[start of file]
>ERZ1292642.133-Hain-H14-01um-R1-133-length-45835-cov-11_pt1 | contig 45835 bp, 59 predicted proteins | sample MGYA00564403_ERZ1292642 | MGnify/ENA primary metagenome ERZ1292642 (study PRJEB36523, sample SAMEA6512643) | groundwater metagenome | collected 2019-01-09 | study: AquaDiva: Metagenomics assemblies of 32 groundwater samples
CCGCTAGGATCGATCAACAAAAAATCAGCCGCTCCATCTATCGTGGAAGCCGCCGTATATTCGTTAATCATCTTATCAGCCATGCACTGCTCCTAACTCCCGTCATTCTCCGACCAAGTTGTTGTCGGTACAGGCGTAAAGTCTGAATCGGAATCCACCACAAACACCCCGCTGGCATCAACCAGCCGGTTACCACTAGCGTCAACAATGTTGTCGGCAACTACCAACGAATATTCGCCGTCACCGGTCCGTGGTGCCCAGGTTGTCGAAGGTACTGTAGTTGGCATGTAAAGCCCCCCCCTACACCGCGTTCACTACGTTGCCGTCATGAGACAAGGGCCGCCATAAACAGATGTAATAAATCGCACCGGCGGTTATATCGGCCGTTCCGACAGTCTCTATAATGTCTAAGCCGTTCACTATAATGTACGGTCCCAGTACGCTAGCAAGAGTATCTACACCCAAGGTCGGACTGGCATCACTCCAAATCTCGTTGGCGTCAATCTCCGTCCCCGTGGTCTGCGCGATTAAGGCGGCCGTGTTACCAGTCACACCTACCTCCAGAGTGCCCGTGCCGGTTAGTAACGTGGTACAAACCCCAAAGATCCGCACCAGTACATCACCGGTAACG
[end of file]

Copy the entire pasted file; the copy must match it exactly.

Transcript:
>ERZ1292642.133-Hain-H14-01um-R1-133-length-45835-cov-11_pt1 | contig 45835 bp, 59 predicted proteins | sample MGYA00564403_ERZ1292642 | MGnify/ENA primary metagenome ERZ1292642 (study PRJEB36523, sample SAMEA6512643) | groundwater metagenome | collected 2019-01-09 | study: AquaDiva: Metagenomics assemblies of 32 groundwater samples
CCGCTAGGATCGATCAACAAAAAATCAGCCGCTCCATCTATCGTGGAAGCCGCCGTATATTCGTTAATCATCTTATCAGCCATGCACTGCTCCTAACTCCCGTCATTCTCCGACCAAGTTGTTGTCGGTACAGGCGTAAAGTCTGAATCGGAATCCACCACAAACACCCCGCTGGCATCAACCAGCCGGTTACCACTAGCGTCAACAATGTTGTCGGCAACTACCAACGAATATTCGCCGTCACCGGTCCGTGGTGCCCAGGTTGTCGAAGGTACTGTAGTTGGCATGTAAAGCCCCCCCCTACACCGCGTTCACTACGTTGCCGTCATGAGACAAGGGCCGCCATAAACAGATGTAATAAATCGCACCGGCGGTTATATCGGCCGTTCCGACAGTCTCTATAATGTCTAAGCCGTTCACTATAATGTACGGTCCCAGTACGCTAGCAAGAGTATCTACACCCAAGGTCGGACTGGCATCACTCCAAATCTCGTTGGCGTCAATCTCCGTCCCCGTGGTCTGCGCGATTAAGGCGGCCGTGTTACCAGTCACACCTACCTCCAGAGTGCCCGTGCCGGTTAGTAACGTGGTACAAACCCCAAAGATCCGCACCAGTACATCACCGGTAACG